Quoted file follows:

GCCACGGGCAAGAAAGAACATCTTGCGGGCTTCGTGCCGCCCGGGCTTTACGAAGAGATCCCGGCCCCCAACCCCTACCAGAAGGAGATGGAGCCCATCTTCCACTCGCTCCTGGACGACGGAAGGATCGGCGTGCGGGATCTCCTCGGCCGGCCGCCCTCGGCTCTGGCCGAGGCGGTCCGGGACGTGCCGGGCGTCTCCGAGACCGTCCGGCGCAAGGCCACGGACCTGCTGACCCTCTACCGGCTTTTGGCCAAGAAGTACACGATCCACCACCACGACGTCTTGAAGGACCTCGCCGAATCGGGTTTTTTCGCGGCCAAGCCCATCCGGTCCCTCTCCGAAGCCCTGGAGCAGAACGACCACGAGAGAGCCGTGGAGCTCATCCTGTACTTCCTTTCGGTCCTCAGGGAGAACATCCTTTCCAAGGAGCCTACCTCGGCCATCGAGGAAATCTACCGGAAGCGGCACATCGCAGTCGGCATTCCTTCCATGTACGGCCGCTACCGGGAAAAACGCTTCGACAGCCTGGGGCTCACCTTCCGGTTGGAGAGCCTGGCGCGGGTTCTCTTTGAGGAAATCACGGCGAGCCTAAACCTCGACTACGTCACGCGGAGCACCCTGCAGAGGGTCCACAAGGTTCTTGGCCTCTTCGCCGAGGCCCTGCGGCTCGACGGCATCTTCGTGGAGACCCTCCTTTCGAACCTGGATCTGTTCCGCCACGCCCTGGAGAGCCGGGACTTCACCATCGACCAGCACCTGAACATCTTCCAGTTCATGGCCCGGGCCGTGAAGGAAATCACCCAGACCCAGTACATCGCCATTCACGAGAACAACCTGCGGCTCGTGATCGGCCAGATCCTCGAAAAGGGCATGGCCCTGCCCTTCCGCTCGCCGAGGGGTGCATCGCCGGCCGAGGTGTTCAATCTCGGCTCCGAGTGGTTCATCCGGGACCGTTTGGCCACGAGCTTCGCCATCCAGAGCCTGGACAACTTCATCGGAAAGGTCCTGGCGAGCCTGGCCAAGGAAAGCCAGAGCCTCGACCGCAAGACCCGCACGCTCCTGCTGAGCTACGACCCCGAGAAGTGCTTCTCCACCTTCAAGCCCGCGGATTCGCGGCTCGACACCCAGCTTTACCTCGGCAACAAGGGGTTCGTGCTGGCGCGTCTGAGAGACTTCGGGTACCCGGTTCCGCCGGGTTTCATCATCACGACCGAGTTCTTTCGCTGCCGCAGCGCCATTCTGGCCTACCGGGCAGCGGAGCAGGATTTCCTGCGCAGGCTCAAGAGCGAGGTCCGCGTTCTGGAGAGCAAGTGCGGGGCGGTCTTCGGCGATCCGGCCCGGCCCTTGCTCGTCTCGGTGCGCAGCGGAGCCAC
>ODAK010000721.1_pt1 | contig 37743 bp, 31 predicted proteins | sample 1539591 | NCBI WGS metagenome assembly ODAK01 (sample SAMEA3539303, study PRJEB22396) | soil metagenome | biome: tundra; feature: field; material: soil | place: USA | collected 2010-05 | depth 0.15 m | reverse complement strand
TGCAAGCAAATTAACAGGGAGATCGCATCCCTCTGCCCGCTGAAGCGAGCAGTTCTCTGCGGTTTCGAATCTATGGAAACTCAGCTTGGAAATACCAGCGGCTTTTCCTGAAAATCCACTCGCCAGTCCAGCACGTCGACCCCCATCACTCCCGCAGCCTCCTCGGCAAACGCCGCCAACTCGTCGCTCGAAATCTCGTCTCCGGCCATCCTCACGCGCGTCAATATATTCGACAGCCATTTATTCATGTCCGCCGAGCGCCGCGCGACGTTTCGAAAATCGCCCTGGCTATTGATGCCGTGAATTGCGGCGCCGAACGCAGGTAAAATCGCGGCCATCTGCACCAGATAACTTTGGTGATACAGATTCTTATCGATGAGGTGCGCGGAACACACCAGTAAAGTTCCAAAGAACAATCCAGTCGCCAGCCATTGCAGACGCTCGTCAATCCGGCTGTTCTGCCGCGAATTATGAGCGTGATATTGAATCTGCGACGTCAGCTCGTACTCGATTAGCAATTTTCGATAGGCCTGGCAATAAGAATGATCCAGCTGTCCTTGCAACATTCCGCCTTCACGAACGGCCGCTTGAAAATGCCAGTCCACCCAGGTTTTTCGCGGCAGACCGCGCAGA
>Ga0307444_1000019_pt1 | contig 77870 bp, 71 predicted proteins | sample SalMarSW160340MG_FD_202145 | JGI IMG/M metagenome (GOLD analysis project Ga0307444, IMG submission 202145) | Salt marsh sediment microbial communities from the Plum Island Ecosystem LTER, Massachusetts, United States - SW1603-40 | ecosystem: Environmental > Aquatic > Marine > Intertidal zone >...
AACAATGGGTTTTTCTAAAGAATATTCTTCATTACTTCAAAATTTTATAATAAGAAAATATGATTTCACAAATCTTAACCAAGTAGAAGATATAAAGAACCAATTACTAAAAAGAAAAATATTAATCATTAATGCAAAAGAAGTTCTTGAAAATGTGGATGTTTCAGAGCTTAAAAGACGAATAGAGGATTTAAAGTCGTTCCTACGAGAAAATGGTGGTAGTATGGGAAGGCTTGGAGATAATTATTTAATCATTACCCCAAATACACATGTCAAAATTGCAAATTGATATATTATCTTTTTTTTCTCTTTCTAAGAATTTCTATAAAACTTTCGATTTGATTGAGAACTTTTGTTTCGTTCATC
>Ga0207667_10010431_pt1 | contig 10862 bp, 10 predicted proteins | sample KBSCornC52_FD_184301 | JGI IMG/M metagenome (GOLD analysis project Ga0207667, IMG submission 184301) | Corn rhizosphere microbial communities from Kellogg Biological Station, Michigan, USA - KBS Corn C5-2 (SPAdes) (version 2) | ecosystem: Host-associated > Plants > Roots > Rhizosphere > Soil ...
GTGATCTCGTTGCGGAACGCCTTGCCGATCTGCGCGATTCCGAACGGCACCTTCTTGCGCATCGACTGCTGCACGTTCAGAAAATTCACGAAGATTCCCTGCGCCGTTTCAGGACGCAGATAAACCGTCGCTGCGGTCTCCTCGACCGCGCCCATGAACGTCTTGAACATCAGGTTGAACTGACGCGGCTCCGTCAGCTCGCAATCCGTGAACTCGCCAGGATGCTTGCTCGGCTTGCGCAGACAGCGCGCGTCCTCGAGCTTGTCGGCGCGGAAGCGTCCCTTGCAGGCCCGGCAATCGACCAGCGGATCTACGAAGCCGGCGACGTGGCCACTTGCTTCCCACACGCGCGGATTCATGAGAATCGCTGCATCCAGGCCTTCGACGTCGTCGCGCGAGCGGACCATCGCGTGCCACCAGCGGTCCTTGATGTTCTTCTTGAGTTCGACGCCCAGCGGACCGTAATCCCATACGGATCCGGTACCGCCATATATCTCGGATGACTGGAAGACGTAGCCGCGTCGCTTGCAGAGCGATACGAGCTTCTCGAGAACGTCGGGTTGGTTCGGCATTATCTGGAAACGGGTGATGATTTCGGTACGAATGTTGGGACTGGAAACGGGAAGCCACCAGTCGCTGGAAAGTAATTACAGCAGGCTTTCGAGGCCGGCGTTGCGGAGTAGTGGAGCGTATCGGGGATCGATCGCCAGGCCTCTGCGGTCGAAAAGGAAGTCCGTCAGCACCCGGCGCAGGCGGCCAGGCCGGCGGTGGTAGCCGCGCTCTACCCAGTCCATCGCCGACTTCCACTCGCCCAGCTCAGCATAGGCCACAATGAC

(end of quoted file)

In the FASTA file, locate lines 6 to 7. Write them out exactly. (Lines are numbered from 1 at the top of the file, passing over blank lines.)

>Ga0207667_10010431_pt1 | contig 10862 bp, 10 predicted proteins | sample KBSCornC52_FD_184301 | JGI IMG/M metagenome (GOLD analysis project Ga0207667, IMG submission 184301) | Corn rhizosphere microbial communities from Kellogg Biological Station, Michigan, USA - KBS Corn C5-2 (SPAdes) (version 2) | ecosystem: Host-associated > Plants > Roots > Rhizosphere > Soil ...
GTGATCTCGTTGCGGAACGCCTTGCCGATCTGCGCGATTCCGAACGGCACCTTCTTGCGCATCGACTGCTGCACGTTCAGAAAATTCACGAAGATTCCCTGCGCCGTTTCAGGACGCAGATAAACCGTCGCTGCGGTCTCCTCGACCGCGCCCATGAACGTCTTGAACATCAGGTTGAACTGACGCGGCTCCGTCAGCTCGCAATCCGTGAACTCGCCAGGATGCTTGCTCGGCTTGCGCAGACAGCGCGCGTCCTCGAGCTTGTCGGCGCGGAAGCGTCCCTTGCAGGCCCGGCAATCGACCAGCGGATCTACGAAGCCGGCGACGTGGCCACTTGCTTCCCACACGCGCGGATTCATGAGAATCGCTGCATCCAGGCCTTCGACGTCGTCGCGCGAGCGGACCATCGCGTGCCACCAGCGGTCCTTGATGTTCTTCTTGAGTTCGACGCCCAGCGGACCGTAATCCCATACGGATCCGGTACCGCCATATATCTCGGATGACTGGAAGACGTAGCCGCGTCGCTTGCAGAGCGATACGAGCTTCTCGAGAACGTCGGGTTGGTTCGGCATTATCTGGAAACGGGTGATGATTTCGGTACGAATGTTGGGACTGGAAACGGGAAGCCACCAGTCGCTGGAAAGTAATTACAGCAGGCTTTCGAGGCCGGCGTTGCGGAGTAGTGGAGCGTATCGGGGATCGATCGCCAGGCCTCTGCGGTCGAAAAGGAAGTCCGTCAGCACCCGGCGCAGGCGGCCAGGCCGGCGGTGGTAGCCGCGCTCTACCCAGTCCATCGCCGACTTCCACTCGCCCAGCTCAGCATAGGCCACAATGAC